The basket-hilted sword emerged in Britain in the 16th century, and came in two forms; the single-edge English backsword, and the double-edged broadsword, more typically associated with the Highland Scots.
The protection the basket-hilt gave to the sword hand allowed the development of a new pan-British style of swordsmanship, practiced in a recognizable form from the Jacobite Highlands to the Prize Fighting stages of London. Within the tradition, however, was a distinct “Highland method” that was recognizably different to English Backsword technique.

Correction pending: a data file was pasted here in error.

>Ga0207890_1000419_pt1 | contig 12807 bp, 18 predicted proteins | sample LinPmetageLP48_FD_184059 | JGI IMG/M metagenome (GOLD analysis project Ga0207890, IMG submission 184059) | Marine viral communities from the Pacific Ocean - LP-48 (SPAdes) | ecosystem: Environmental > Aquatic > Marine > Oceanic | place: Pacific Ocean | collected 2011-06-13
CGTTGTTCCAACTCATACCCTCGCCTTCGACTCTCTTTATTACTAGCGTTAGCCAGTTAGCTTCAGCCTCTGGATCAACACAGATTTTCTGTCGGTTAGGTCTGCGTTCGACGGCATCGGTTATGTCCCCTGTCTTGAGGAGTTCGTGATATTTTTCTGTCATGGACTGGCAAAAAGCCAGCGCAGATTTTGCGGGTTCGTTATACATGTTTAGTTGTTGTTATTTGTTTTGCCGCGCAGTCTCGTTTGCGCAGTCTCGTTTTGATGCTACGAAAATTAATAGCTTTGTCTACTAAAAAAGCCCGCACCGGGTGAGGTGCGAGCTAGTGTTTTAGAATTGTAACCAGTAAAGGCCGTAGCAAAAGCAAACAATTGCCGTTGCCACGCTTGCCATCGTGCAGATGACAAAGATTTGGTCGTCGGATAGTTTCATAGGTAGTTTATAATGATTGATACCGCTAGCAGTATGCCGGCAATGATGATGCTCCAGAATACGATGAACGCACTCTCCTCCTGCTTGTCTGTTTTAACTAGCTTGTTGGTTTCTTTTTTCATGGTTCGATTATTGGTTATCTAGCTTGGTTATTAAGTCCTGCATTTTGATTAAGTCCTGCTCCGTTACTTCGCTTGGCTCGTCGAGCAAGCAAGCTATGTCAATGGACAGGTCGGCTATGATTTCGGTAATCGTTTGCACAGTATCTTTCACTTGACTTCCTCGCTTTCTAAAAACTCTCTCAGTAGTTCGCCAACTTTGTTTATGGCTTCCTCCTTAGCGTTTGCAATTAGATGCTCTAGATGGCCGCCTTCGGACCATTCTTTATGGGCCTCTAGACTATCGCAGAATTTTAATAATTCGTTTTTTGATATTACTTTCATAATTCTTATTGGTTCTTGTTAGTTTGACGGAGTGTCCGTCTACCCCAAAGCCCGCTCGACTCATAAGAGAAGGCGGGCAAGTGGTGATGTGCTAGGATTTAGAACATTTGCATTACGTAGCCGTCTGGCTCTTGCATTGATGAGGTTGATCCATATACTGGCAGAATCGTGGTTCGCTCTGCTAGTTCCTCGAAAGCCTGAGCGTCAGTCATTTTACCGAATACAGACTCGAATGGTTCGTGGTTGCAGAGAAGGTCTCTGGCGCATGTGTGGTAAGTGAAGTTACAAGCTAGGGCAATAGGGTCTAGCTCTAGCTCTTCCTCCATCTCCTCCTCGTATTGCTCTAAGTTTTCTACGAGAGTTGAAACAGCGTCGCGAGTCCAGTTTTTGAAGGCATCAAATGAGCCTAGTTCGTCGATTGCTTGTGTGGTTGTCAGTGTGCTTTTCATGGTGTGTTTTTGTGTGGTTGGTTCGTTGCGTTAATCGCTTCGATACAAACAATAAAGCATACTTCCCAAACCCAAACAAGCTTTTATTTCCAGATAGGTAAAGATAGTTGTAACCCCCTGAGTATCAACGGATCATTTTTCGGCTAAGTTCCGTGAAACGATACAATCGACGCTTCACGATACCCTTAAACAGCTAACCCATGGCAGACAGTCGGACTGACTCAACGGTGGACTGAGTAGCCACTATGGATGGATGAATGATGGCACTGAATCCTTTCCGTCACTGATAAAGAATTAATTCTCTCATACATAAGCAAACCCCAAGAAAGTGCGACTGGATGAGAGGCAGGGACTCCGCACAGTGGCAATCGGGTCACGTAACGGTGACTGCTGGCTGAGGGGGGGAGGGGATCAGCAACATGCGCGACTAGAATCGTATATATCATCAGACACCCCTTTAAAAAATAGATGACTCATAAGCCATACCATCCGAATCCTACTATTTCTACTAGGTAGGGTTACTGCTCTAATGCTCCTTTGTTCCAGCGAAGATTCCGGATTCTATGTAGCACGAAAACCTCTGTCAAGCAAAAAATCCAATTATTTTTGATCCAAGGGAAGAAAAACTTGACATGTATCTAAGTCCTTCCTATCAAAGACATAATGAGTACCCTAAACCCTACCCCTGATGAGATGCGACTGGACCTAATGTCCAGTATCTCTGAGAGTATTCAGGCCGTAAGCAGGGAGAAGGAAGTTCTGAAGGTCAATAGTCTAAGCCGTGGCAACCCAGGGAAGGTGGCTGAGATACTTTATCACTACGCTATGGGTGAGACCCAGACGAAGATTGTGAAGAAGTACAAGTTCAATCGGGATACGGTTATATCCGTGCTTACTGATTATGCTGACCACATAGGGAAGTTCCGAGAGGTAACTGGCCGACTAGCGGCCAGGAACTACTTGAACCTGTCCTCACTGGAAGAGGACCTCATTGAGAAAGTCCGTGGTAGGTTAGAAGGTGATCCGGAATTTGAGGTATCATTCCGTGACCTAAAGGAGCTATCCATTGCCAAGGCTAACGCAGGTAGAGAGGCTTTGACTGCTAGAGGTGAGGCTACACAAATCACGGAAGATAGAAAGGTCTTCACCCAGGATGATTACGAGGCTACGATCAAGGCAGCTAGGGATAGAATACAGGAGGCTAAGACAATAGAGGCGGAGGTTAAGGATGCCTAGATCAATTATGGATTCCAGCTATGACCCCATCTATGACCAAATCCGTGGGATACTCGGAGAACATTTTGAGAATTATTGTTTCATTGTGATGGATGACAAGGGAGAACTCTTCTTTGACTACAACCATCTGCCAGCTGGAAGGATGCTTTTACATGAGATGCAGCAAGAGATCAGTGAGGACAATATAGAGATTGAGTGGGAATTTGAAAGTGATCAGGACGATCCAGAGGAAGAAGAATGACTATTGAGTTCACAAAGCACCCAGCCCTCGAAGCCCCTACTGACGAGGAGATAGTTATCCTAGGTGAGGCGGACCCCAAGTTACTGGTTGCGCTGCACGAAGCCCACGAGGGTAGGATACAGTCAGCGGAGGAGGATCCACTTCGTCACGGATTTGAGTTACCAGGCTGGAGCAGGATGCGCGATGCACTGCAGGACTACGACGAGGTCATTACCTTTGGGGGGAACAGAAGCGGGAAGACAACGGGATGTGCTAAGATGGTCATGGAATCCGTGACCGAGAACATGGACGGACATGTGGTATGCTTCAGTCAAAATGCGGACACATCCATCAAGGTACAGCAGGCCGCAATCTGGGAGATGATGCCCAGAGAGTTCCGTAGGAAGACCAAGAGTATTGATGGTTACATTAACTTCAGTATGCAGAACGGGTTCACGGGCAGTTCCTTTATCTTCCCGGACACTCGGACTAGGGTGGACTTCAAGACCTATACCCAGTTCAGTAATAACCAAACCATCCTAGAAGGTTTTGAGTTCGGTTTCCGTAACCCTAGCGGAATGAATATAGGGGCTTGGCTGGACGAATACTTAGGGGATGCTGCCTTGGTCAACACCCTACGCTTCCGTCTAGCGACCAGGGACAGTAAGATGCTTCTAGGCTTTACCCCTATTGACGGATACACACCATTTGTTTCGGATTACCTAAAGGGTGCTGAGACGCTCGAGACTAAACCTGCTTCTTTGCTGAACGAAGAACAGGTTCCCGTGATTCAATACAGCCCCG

The Highland Broadsword texts of the 1700s portray 7 cuts and numerous guards. The footwork is sword leg forward (usually right leg) with the other leg behind, similar to modern fencing. Traversing footwork allows one to step off the center-line of attack, either to right or left.